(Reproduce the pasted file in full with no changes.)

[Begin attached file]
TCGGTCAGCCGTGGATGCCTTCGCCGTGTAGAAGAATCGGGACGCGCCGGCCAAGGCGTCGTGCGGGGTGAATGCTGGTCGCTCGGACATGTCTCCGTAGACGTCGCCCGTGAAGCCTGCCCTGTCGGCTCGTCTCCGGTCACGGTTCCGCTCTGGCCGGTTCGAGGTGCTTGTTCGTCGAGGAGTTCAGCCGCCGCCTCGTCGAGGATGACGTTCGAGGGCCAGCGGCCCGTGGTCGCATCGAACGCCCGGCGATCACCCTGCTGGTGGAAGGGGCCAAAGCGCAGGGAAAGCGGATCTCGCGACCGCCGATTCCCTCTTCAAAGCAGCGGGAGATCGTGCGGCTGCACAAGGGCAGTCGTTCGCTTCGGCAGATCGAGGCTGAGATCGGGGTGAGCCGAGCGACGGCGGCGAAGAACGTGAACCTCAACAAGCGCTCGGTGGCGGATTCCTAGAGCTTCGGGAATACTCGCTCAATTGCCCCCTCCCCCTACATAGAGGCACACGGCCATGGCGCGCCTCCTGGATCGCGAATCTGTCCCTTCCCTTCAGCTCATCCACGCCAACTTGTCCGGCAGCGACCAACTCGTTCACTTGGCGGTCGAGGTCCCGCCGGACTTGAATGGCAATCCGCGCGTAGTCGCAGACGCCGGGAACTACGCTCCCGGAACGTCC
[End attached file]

TCGGTCAGCCGTGGATGCCTTCGCCGTGTAGAAGAATCGGGACGCGCCGGCCAAGGCGTCGTGCGGGGTGAATGCTGGTCGCTCGGACATGTCTCCGTAGACGTCGCCCGTGAAGCCTGCCCTGTCGGCTCGTCTCCGGTCACGGTTCCGCTCTGGCCGGTTCGAGGTGCTTGTTCGTCGAGGAGTTCAGCCGCCGCCTCGTCGAGGATGACGTTCGAGGGCCAGCGGCCCGTGGTCGCATCGAACGCCCGGCGATCACCCTGCTGGTGGAAGGGGCCAAAGCGCAGGGAAAGCGGATCTCGCGACCGCCGATTCCCTCTTCAAAGCAGCGGGAGATCGTGCGGCTGCACAAGGGCAGTCGTTCGCTTCGGCAGATCGAGGCTGAGATCGGGGTGAGCCGAGCGACGGCGGCGAAGAACGTGAACCTCAACAAGCGCTCGGTGGCGGATTCCTAGAGCTTCGGGAATACTCGCTCAATTGCCCCCTCCCCCTACATAGAGGCACACGGCCATGGCGCGCCTCCTGGATCGCGAATCTGTCCCTTCCCTTCAGCTCATCCACGCCAACTTGTCCGGCAGCGACCAACTCGTTCACTTGGCGGTCGAGGTCCCGCCGGACTTGAATGGCAATCCGCGCGTAGTCGCAGACGCCGGGAACTACGCTCCCGGAACGTCC